Max: You're listening to WAKYOnline and I'm sitting here with Bill Bailey, the ol' Duke of Louisville and Dude Walker, as well. Bill, it's been 30-40 years since your reign on the Louisville airwaves, first on Radio WKLO, then on the Super 79. And 20 years since you left those airwaves for Lexington. Still, without question Louisville absolutely loves you…they remember you, still ask about you, and to most folks, myself included,  you are tops. You made the comment last July you were not worthy of all the recognition you have received. Even for the Duke of Louisville, that's got to be overwhelming and humbling. If you could say anything to your fans, both from back in the day and who may still listen to you on WAKYOnline, what would that be? 

Bill: I want you to know I've been recognized throughout the state of Kentucky. As a matter of fact in Lexington, Kentucky, I have a port-o-can named after me! And can you believe everybody in the state wanted to use that one port-o-can?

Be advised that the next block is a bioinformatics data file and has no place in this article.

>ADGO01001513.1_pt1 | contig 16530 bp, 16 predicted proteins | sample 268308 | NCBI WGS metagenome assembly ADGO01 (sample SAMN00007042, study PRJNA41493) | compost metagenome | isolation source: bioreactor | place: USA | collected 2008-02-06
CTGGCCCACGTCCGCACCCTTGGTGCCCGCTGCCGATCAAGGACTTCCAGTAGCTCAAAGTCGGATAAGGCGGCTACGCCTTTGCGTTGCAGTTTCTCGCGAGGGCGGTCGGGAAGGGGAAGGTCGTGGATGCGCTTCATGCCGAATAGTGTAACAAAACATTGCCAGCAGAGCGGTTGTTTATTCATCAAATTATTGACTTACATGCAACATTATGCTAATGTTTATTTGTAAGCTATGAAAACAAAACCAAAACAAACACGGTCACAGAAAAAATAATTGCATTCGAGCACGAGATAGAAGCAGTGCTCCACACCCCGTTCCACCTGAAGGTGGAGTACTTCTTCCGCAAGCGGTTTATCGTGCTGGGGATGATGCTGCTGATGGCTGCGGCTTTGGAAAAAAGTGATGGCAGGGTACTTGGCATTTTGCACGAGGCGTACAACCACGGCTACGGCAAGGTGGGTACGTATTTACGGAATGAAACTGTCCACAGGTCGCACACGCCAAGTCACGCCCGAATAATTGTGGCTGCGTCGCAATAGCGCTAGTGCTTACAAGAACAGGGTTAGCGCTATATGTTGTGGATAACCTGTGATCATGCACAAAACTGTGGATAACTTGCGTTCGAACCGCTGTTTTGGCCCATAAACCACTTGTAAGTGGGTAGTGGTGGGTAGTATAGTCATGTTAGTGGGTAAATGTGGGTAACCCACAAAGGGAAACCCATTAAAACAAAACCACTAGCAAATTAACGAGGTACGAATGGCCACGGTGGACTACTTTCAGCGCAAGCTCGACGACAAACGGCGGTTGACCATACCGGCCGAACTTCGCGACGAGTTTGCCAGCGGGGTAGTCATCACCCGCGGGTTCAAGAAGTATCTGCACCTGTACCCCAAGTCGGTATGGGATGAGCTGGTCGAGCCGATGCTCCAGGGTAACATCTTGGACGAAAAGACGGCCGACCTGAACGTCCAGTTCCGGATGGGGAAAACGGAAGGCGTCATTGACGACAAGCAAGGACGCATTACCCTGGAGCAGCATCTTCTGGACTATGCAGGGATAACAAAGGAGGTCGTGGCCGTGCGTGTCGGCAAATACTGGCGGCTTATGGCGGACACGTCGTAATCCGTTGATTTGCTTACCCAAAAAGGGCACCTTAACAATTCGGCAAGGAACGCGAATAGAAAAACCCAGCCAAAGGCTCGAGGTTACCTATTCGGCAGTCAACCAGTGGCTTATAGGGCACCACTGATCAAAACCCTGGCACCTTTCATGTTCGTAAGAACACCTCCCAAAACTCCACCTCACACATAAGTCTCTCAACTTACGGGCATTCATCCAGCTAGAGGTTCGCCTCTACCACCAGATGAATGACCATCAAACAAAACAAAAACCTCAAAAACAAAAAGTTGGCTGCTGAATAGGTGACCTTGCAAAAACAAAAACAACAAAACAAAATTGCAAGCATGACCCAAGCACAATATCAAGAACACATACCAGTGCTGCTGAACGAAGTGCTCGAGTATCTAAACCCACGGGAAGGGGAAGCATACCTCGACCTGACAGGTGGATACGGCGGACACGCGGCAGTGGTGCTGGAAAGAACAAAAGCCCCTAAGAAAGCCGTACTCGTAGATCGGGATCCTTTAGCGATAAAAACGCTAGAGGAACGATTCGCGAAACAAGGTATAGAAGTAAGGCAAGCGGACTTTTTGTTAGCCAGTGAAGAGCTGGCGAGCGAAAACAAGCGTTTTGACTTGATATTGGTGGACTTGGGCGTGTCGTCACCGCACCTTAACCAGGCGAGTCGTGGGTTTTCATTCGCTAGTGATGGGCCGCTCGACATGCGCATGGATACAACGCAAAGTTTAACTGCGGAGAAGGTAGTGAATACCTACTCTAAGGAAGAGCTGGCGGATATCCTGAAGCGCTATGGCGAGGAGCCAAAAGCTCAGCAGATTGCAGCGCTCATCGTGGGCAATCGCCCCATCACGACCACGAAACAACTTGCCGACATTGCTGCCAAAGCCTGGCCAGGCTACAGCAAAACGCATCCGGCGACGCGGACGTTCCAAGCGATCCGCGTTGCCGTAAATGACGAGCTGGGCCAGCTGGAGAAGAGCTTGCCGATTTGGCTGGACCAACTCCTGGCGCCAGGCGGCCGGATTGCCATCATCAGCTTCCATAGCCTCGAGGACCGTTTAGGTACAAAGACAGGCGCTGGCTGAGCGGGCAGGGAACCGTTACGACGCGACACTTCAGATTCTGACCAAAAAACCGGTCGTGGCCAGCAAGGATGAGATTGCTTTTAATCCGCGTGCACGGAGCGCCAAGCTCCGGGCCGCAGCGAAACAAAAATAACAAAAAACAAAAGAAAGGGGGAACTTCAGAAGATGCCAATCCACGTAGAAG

Bill Bailey and Dude Walker 

Max: You and the gentleman next to you, Dude Walker, go back a long time. What are some of your favorite memories of each other? 

Bill: Well the first time I (met) Dude Walker I was bailing him out of jail! He was in jail for imitating a cop! Can you believe that? Does he look like a police officer to you? (To which I replied, he did at the moment with his mirrored shades.) Well, he was the one that arrested me! Good gawd, man, I've been arrested by everybody! 

Max: What about you, Dude…what are some of your fondest memories about the Duke? 

Dude: First of all, I've never been in jail in my life (Bill busts out laughing) and second of all, the first thing I remember about Duke is coming to Louisville from Memphis and listening to the radio to see what the competition sounded like and I heard Bill and I thought, man, there is no way we're ever going to beat this guy on the air. And if I had the talent that Bill Bailey has, who is by far the greatest disk jockey I've ever heard or worked with either, if I had the talent he had, I'd be a millionaire right now and be living in Florida on the coast. But the thing I remember about Bill was he was the same thing off the air as he was on the air and he was extremely friendly and very nice to me and the days he couldn't make it to work I enjoyed working for him and eating the food everybody brought him.